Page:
State of the statsWhen it comes to the savvy use of stats in college hoops, this year we "reached a tipping point," "turned a corner," "made a breakthrough," and "used a lot of clichés." To recap.... Basketball has made do with per-game stats for a few decades now even though, due to the varying tempos of games, those stats lead to inherently flawed comparisons. Consider: at halftime of the national championship game when Dick Enberg gave his "essay" (was it just me or did Enberg not particularly enjoy Greg Gumbel's comment about his tie?), I was reminded how relatively new the shot clock really is in the college game. Tempos must have varied even more in the old days, no? Pity the player whose team went into the four corners midway through the second half in any game where they had a lead. ("What's the matter with you, Mikan? You're only getting eight points and four boards a game!") Still, while the shot clock may have brought the slowest teams closer to the mean, we continue in 2006 to see a big difference between a Maryland (75 possessions a game) and a Princeton (55).But then along came this nifty stuff which I like to call tempo-free stats. Said nifty stats sprang, we think, from the fertile hoops minds of Frank McGuire and Dean Smith in the 1950s, were independently codified and committed to box score-friendly equations by Dean Oliver starting in the 1980s, and have now been made to truly sing in a college hoops setting by Ken Pomeroy.So we now have the ability to compare Maryland to Princeton directly. The ability, yes. But how much longer until we can rest confident in the knowledge that the Biggest National Names on the air or on the web are actually basing their comments on this kind of ability? Good question!In many ways, the outlook is dang sweet. First, tempo-free stats now bloom from a thousand, mostly bloggish, locales. (Want a teachably extreme example? Note the college hoops-inspired--and, as far as I know, unprecedented--adaptation of tempo-free stats to another possession-based sport, lacrosse.) And yet these stats aren't just for blog geeks (redundant) anymore! Sports Illustrated led off its NCAA Tournament preview last month with a lengthy feature by Grant Wahl on the possession-based Tao: its roots and current applications. One Division II conference has started posting tempo-free stats on its site. And maybe the most encouraging sign in this saga has been the occasional yawn from a big-time coach--a yawn that says: "Why the fuss? I've been using this stuff forever."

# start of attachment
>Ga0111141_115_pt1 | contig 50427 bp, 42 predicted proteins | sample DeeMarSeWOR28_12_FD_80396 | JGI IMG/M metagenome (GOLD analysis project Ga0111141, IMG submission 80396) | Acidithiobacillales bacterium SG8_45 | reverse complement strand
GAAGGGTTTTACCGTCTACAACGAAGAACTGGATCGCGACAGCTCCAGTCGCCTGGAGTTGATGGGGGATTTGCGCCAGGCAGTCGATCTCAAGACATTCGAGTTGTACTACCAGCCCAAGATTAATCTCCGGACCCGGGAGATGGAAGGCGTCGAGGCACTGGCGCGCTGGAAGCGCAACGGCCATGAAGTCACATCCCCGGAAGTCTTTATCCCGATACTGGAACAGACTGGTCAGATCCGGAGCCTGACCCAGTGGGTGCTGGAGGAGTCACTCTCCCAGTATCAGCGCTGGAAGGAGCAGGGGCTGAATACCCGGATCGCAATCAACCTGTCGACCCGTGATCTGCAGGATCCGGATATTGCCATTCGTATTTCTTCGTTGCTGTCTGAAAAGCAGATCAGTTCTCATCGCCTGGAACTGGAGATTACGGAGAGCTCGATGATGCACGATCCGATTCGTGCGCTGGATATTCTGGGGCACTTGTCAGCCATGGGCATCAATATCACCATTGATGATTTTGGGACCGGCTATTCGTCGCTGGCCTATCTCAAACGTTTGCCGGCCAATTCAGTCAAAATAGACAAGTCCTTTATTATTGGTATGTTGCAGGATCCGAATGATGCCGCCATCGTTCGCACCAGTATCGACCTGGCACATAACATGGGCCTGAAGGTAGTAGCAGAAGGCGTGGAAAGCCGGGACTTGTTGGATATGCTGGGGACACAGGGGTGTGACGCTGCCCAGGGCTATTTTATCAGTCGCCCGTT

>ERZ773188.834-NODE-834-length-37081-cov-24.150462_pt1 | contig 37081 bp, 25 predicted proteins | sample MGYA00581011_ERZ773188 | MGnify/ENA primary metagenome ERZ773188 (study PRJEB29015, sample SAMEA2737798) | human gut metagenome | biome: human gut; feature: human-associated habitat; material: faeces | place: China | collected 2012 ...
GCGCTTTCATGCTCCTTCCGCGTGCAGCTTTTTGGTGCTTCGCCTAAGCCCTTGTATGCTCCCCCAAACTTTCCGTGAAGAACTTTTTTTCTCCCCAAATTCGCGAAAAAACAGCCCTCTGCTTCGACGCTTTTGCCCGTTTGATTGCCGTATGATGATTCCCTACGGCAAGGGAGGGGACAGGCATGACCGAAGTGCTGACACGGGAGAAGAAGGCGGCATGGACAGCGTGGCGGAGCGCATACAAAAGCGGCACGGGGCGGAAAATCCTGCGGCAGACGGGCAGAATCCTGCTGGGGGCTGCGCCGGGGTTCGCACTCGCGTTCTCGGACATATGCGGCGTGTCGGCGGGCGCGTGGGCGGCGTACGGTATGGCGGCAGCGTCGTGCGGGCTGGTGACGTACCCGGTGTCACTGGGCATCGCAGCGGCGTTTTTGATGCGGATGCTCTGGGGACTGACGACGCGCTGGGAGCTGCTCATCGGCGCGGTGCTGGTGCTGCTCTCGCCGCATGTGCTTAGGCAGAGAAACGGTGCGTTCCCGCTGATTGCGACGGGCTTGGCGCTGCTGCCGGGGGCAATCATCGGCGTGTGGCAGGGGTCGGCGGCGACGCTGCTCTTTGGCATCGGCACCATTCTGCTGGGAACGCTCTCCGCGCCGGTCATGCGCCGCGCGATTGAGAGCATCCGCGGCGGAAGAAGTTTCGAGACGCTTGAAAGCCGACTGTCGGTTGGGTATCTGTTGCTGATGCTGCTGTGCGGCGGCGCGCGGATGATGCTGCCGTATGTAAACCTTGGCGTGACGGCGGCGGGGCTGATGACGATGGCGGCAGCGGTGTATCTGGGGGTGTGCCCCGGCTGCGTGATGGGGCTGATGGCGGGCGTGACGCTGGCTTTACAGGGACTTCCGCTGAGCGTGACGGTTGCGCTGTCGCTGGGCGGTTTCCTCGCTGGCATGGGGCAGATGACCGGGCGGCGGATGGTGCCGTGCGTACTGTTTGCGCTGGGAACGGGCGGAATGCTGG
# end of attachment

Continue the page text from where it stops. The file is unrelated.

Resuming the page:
Speaking of "why the fuss," Jay Bilas had this ($) to say in December at ESPN.com: